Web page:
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Same-sex couples and their rights in the estate planning process

While many couples rely on estate planning as a way to ensure that one spouse's assets will end up in the other's possession upon their death, same-sex couples are unfortunately not afforded those same guarantees. Despite marriage equality laws that have been implemented in recent years, the transfer of one spouse's estate to their same-sex partner requires the advance signing of directives to ensure that it proceeds smoothly.

For starters, while same-sex marriage was ruled legal by the U.S. Supreme Court in 2015, discrepancies between federal and state laws complicated how relationships ultimately got classified.

In some cases, a marriage that occurred between same-sex partners was legal in one state, yet when the couple moved to another, it was not. In some cases, couples who parted ways once they moved to the new state failed to file for a dissolution of their marriage in the previous one.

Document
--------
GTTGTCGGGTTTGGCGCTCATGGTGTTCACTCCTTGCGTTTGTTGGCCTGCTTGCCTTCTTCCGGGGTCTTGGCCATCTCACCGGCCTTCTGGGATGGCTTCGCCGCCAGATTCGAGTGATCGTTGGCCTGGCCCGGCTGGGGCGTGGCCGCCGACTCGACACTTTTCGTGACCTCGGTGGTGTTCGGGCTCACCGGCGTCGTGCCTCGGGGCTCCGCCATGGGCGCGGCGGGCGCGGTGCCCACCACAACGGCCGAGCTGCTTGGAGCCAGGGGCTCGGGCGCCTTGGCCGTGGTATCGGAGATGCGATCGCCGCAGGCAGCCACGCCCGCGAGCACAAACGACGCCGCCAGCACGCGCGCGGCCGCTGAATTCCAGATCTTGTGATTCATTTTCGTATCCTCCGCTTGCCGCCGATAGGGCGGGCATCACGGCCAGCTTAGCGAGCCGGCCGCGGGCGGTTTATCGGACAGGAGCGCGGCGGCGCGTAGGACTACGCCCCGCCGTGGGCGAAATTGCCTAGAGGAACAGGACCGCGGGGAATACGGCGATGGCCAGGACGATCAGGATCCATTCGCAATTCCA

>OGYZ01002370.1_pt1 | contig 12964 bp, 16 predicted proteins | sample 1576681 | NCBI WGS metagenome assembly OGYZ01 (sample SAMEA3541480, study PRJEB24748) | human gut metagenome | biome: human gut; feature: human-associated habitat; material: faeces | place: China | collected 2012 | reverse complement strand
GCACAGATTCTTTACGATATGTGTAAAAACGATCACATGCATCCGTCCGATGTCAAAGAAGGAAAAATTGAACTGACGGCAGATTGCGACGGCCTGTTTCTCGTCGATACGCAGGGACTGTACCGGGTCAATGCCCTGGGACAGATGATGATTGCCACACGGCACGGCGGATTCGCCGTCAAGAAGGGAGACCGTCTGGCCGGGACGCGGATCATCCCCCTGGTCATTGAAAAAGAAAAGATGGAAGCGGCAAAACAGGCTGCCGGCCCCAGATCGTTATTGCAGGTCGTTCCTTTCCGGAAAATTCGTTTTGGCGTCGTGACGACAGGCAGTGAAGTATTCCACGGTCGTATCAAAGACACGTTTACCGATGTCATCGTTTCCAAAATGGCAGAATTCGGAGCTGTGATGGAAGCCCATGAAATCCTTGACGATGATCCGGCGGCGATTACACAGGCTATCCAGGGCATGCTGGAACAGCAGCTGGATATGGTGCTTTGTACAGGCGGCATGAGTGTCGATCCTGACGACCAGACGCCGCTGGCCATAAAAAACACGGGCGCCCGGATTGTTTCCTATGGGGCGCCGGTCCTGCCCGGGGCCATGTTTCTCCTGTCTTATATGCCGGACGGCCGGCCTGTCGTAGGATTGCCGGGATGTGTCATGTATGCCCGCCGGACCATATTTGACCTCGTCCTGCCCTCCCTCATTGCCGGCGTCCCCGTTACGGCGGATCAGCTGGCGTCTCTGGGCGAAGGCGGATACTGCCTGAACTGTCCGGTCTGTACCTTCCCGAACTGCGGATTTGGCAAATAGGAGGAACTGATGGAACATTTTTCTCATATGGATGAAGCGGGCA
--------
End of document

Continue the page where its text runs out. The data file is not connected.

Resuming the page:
Under rules of succession, a deceased spouse's assets get passed on to their living spouse. Unless a formal divorce request is filed in the previous state, it's possible that an individual's belongings could be passed on to their ex.

If you want to ensure that your partner doesn't have difficulty in converting assets to his or her control once you have passed away, then you should also look to draft a will. In doing so, you should clearly spell out your wishes as it relates to what you would like to happen with your assets if you predecease your partner.

You should also look to have a power of attorney drafted to establish who you want to handle your financial matters on your behalf in case you become incapacitated. A health care proxy can be helpful in paving the way for your partner to have access to your medical information without much of a fuss as well.

Also, because same-sex couples tend to become estranged from their families, and particularly their kids, many attorneys recommend creating trusts. This can protect a partner's right to the couple's shared assets. In this case, even if a family member of the deceased partner contests the will, there's not much he or she can do with a trust given that a trust is not subject to the probate process.

A Queens, New York, estate planning attorney can prepare these legal documents for you, ensuring that your final wishes are upheld.

Source: USA Today, "Estate planning is more complicated for same-sex couples," Tina Orem, accessed July 13, 2017

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